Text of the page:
Talking about diversity and representations of blackness can be frought terrain, even now when we are seeing so many more black men and women in key roles in front of, and behind, the camera.
I thought about this immediately when I read Michael B. Jordan’s recent GQ article. I knew immediately after reading it that it would cause a stir. And not just because of the ongoing internet outrage phenomenon – though that’s certainly a part of it – but because most of us have insufficient language for describing the desire for fuller representations of blackness in art and entertainment.
Particularly when we fall for the trap that white supremacy presents us:
“I want to be part of that movement that blurs the line between white and black,” and tells me this: “I told my team after I finished Chronicle [the successful low-budget sci-fi movie that first partnered him with Fantastic Four director Josh Trank] that I only want to go out for roles that were written for white characters. Me playing the role will make it what it is.”
…Perhaps a more accurate way of putting it is that he would like the same breadth of opportunities as the white actors he takes as career models. The two he has mentioned most often are Leonardo DiCaprio and Ryan Gosling. “They made smart choices,” he says. “They played people, not being ‘a white actor playing a person,’ them playing a person. When I play a person or profession, it’s black this, black that. It’s obvious that I’m black, but why do I have to be labeled as that?” And the best way to guarantee himself a better path, he says, is to be involved when the material is conceived: “Instead of taking something conceptually written for a black guy, I want the stuff that was written for a guy.” (emphasis added)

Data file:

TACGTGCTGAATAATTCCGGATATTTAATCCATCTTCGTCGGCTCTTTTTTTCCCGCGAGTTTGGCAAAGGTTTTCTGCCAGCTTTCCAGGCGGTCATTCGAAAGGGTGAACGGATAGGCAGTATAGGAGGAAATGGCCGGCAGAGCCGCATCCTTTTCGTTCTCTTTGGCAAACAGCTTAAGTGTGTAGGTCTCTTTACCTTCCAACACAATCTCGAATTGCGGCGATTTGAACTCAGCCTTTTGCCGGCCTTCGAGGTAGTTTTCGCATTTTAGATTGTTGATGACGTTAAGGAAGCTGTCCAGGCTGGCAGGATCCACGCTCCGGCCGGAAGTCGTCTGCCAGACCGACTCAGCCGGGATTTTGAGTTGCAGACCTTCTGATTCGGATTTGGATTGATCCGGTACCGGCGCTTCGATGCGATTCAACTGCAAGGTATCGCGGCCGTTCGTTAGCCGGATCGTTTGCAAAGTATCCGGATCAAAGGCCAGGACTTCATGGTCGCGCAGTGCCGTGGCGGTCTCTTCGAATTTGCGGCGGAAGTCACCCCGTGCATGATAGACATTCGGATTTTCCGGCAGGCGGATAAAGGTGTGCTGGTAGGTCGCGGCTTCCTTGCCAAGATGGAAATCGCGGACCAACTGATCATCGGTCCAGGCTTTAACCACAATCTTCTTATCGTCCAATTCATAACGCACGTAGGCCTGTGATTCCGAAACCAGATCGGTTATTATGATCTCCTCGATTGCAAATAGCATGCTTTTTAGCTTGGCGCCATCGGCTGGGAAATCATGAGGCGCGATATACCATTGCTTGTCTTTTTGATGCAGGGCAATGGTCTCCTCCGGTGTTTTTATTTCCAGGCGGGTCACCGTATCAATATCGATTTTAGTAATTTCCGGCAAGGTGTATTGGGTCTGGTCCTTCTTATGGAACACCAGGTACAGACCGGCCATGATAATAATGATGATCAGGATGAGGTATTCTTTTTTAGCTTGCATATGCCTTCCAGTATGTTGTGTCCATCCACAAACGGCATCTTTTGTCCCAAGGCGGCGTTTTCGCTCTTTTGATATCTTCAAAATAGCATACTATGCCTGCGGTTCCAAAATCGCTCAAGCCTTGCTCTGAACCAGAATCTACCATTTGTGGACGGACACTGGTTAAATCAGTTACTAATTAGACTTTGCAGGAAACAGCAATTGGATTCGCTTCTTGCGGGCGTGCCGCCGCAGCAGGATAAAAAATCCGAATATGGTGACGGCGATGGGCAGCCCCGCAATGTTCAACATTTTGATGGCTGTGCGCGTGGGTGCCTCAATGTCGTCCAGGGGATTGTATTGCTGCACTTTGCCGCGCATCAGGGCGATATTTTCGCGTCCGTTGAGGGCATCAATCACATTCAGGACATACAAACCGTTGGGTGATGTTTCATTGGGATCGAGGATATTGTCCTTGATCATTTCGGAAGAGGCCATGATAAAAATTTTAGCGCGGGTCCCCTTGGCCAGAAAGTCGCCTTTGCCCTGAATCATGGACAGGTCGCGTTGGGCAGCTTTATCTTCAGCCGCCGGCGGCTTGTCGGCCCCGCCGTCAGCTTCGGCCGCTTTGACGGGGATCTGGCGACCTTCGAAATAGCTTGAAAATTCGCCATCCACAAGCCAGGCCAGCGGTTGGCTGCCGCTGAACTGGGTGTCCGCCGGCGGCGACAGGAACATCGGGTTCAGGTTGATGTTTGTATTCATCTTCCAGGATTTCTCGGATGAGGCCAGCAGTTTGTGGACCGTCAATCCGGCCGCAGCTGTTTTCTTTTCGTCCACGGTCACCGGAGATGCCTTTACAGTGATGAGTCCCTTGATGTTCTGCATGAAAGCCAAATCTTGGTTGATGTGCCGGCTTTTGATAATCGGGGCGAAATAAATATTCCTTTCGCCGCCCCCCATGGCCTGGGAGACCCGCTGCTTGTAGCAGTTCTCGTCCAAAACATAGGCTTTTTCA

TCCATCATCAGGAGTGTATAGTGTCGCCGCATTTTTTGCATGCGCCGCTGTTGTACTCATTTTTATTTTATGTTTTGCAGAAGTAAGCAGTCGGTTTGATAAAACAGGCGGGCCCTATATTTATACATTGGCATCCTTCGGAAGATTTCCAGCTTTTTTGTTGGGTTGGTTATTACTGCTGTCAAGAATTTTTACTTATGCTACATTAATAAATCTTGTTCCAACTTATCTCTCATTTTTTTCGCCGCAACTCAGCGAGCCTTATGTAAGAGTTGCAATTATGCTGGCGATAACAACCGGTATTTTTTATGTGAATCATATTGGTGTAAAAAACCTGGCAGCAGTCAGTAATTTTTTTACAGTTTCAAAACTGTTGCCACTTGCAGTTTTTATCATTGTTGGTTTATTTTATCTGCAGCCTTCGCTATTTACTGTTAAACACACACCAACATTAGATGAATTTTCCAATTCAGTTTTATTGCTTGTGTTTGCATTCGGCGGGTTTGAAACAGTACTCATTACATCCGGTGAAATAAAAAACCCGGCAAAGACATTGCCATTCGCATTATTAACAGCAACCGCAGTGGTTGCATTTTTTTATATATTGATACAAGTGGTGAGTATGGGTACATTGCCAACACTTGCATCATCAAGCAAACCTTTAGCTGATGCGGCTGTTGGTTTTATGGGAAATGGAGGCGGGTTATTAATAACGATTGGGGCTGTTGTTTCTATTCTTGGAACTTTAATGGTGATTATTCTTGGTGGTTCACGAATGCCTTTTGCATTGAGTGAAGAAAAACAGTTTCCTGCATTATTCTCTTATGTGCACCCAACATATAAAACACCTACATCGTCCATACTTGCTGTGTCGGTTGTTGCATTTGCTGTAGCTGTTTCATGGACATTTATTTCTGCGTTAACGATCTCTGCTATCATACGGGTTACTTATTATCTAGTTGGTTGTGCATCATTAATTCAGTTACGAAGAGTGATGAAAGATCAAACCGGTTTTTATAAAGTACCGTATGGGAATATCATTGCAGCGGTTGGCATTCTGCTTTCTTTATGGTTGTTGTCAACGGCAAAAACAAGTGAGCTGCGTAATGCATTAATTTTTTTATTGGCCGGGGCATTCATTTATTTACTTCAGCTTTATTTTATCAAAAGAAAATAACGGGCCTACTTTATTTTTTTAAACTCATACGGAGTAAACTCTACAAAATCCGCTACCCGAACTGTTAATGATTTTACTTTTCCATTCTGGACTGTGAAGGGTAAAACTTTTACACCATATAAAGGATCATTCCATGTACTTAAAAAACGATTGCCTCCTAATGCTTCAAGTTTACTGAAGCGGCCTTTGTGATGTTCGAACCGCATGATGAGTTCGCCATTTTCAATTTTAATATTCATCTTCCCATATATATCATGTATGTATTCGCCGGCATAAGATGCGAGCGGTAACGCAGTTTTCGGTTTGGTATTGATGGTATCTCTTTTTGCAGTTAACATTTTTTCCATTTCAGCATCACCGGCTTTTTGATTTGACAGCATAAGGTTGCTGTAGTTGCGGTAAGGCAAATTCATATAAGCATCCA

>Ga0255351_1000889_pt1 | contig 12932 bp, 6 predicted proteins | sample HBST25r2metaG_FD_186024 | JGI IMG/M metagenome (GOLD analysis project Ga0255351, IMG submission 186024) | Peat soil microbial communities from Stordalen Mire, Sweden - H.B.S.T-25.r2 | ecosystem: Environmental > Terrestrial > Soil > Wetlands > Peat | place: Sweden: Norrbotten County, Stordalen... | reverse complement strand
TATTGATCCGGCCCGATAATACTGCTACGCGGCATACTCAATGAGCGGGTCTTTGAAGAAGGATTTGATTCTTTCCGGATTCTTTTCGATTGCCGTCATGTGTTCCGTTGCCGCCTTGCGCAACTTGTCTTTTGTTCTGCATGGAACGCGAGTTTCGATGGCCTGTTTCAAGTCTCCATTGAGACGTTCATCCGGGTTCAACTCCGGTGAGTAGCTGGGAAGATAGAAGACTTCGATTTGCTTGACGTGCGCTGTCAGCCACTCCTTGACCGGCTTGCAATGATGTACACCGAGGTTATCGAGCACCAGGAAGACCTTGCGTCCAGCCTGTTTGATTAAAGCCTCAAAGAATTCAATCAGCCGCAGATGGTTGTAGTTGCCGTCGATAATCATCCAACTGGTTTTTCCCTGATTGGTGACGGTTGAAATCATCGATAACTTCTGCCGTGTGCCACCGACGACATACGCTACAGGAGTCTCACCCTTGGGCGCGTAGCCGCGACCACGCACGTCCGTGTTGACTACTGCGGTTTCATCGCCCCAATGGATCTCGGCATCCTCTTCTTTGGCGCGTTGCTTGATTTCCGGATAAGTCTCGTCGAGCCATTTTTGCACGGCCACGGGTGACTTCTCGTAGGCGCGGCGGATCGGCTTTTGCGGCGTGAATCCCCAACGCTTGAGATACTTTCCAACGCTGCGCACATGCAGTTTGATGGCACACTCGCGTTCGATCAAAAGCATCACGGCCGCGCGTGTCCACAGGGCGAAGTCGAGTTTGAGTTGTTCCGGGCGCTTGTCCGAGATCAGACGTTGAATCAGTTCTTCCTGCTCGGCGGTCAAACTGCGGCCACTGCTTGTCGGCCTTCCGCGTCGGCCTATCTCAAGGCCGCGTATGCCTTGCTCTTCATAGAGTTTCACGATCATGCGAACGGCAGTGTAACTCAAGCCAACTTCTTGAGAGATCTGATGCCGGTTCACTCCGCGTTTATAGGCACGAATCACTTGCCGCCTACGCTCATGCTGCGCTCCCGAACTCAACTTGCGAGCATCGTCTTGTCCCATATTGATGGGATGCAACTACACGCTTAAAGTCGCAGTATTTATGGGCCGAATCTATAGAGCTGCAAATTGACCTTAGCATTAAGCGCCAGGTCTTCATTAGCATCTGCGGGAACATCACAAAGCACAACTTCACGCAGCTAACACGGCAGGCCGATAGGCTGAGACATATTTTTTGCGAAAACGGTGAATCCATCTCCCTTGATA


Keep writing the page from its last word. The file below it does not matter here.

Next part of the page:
The emphasis I’ve added really gets to the central problem with Jordan’s point of view – it is rooted in the false notion that white people get to play “raceless” roles.
I haven’t written a round-up on television in 10 years. Which is strange because I watch a fair amount of television. As someone who used to want to be a screenwriter, television has always fascinated me because it provides such ample opportunity to explore humanity. I enjoy tremendously watching characters develop over time.
And even though I remain frustrated with the lack of great roles for black actors on television and with the way diversity on television is horribly superficial and disingenuous (its stupid, insulting emphasis on so-called race-blind casting makes me want to throw my television at the wall) there is still quite a lot to enjoy.
Here are the 11 shows that most thrilled me this year, after the jump.
Nope, what is most striking to me is how Campbell equivocates throughout the entire piece and then ends with:
I don’t think talking about racism in fashion will change anything. Even if fashion changes, it’s not going to change the world. I’d rather just have a positive attitude. If I were feeling discriminated against, I might go into a casting thinking I’m not going to get this job. It’s negativity that will disadvantage me.
Well, what's the point of writing this open letter if not to "talk about racism"? Lawd!
It's interesting to watch the millennial generation – Campbell is 19 – tie themselves in knots trying to talk about race in a world where they have been told that it is not something that we need to talk about anymore. Clearly they want to. Clearly Campbell wants to talk about what it is really like to be a black model, but she knows she can't just call the entire industry racist — even though the primary goal of the fashion industry is to reinscribe whiteness and white beauty standards around the world, i.e. racist.
If anything, despite her prostestations, Campbell's letter makes the need to address racism in the fashion industry more critical than ever.